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Linking agricultural adaptation strategies, food security and vulnerability: evidence from West Africa

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  • Sabine Douxchamps
  • Mark T. Van Wijk
  • Silvia Silvestri
  • Abdoulaye S. Moussa
  • Carlos Quiros
  • Ndeye Yacine B. Ndour
  • Saaka Buah
  • Leopold Some
  • Mario Herrero
  • Patricia Kristjanson
  • Mathieu Ouedraogo
  • Philip K. Thornton
  • Piet Van Asten
  • Robert Zougmore
  • Mariana C. Rufino
<mark>Journal publication date</mark>06/2016
<mark>Journal</mark>Regional Environmental Change
Issue number5
Number of pages13
Pages (from-to)1305-1317
Publication StatusPublished
Early online date1/09/15
<mark>Original language</mark>English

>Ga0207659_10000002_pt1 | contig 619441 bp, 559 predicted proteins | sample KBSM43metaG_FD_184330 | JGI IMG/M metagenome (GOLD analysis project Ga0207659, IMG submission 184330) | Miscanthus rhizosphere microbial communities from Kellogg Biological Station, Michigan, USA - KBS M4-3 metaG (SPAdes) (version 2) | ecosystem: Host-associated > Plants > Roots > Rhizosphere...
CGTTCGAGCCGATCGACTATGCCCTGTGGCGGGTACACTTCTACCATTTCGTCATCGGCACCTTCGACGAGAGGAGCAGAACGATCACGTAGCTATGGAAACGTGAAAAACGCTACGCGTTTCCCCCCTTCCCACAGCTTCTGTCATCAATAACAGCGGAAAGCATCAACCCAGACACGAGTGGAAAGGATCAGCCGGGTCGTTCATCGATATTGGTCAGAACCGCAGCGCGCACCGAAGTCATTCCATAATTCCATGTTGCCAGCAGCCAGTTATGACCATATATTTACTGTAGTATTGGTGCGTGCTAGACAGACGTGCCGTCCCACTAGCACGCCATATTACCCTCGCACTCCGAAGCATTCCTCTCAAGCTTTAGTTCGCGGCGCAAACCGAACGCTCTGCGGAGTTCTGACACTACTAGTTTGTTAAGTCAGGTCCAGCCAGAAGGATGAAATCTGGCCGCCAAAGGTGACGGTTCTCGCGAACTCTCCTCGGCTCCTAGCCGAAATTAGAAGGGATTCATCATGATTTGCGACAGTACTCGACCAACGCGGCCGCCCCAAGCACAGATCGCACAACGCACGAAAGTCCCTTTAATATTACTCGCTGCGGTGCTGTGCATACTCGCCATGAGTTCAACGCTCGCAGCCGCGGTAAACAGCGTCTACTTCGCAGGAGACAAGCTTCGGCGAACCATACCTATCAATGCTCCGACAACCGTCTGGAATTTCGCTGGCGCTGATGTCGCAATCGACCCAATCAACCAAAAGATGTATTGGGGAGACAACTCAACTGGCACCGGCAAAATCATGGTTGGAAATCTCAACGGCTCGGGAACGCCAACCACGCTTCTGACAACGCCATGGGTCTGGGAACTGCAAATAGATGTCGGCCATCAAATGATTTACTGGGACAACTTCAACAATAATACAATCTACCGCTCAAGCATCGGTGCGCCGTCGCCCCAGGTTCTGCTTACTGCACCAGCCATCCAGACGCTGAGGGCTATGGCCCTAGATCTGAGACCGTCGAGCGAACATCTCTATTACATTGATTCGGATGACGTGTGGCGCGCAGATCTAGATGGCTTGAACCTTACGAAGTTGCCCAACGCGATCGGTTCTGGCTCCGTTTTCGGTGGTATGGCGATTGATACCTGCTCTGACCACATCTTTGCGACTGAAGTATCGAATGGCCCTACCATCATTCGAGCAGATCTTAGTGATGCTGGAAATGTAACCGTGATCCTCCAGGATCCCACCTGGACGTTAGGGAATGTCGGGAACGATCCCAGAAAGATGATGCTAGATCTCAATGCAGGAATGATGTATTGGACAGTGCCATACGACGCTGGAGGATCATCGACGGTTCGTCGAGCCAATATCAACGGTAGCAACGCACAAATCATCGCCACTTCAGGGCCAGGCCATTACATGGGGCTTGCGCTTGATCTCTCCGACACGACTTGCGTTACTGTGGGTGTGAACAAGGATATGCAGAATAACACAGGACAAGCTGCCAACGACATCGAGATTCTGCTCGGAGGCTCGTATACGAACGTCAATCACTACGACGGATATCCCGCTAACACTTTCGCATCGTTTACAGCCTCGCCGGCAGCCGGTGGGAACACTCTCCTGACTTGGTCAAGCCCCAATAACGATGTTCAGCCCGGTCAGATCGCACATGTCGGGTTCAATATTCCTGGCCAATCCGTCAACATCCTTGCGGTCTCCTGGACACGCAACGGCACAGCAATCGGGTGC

Adaptation strategies to reduce smallholder farmers' vulnerability to climate variability and seasonality are needed given the frequency of extreme weather events predicted to increase during the next decades in sub-Saharan Africa, particularly in West Africa. We explored the linkages between selected agricultural adaptation strategies (crop diversity, soil and water conservation, trees on farm, small ruminants, improved crop varieties, fertilizers), food security, farm household characteristics and farm productivity in three contrasting agro-ecological sites in West Africa (Burkina Faso, Ghana and Senegal). Differences in land area per capita and land productivity largely explained the variation in food security across sites. Based on land size and market orientation, four household types were distinguished (subsistence, diversified, extensive, intensified), with contrasting levels of food security and agricultural adaptation strategies. Income increased steadily with land size, and both income and land productivity increased with degree of market orientation. The adoption of agricultural adaptation strategies was widespread, although the intensity of practice varied across household types. Adaptation strategies improve the food security status of some households, but not all. Some strategies had a significant positive impact on land productivity, while others reduced vulnerability resulting in a more stable cash flow throughout the year. Our results show that for different household types, different adaptation strategies may be 'climate-smart'. The typology developed in this study gives a good entry point to analyse which practices should be targeted to which type of smallholder farmers, and quantifies the effect of adaptation options on household food security. Subsequently, it will be crucial to empower farmers to access, test and modify these adaptation options, if they were to achieve higher levels of food security.